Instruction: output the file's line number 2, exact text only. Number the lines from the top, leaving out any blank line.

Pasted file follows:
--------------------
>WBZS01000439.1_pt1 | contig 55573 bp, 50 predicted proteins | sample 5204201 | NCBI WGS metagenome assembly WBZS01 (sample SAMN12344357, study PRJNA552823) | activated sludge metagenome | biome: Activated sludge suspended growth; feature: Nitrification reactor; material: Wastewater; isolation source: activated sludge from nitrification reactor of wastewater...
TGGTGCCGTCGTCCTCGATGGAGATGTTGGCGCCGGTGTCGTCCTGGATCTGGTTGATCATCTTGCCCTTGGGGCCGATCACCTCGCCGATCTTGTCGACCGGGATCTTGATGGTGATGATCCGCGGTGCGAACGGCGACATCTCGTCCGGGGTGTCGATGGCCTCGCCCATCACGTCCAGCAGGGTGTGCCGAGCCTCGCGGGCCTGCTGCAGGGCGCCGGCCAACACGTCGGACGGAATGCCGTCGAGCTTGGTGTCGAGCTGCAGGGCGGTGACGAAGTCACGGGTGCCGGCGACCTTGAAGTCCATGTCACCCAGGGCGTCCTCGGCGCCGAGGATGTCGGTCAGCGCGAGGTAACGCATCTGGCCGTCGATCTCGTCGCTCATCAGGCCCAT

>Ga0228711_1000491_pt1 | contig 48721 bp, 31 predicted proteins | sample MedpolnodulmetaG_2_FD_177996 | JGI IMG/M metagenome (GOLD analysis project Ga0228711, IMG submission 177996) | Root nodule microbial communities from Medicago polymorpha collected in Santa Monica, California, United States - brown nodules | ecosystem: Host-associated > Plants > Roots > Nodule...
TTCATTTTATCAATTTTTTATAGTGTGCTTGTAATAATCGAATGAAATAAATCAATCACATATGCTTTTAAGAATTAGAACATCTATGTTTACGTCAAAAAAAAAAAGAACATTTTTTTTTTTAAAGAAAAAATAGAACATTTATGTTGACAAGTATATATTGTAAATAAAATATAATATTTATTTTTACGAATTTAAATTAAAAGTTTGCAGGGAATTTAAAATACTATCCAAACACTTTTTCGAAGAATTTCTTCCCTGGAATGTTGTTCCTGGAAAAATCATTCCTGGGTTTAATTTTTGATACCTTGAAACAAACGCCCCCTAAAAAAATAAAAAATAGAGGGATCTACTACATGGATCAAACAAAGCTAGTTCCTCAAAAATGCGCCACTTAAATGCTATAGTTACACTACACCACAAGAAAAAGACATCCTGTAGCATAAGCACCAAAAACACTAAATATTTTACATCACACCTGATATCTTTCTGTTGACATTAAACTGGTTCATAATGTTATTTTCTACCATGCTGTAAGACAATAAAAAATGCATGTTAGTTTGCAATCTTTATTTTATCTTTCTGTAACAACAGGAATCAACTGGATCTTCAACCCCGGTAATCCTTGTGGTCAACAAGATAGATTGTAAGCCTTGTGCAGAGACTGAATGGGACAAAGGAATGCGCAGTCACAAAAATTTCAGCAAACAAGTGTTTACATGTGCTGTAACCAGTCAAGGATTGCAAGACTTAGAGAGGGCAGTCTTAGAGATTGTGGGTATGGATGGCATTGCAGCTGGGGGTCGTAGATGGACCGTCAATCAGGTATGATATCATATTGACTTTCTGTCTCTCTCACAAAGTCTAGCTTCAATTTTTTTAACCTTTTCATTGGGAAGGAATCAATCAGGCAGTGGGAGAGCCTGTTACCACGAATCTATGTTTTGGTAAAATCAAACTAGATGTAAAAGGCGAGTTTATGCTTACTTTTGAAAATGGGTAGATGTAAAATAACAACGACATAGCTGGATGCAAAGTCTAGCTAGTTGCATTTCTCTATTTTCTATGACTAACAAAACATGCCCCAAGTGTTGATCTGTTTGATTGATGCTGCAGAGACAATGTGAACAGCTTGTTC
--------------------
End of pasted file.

TGGTGCCGTCGTCCTCGATGGAGATGTTGGCGCCGGTGTCGTCCTGGATCTGGTTGATCATCTTGCCCTTGGGGCCGATCACCTCGCCGATCTTGTCGACCGGGATCTTGATGGTGATGATCCGCGGTGCGAACGGCGACATCTCGTCCGGGGTGTCGATGGCCTCGCCCATCACGTCCAGCAGGGTGTGCCGAGCCTCGCGGGCCTGCTGCAGGGCGCCGGCCAACACGTCGGACGGAATGCCGTCGAGCTTGGTGTCGAGCTGCAGGGCGGTGACGAAGTCACGGGTGCCGGCGACCTTGAAGTCCATGTCACCCAGGGCGTCCTCGGCGCCGAGGATGTCGGTCAGCGCGAGGTAACGCATCTGGCCGTCGATCTCGTCGCTCATCAGGCCCAT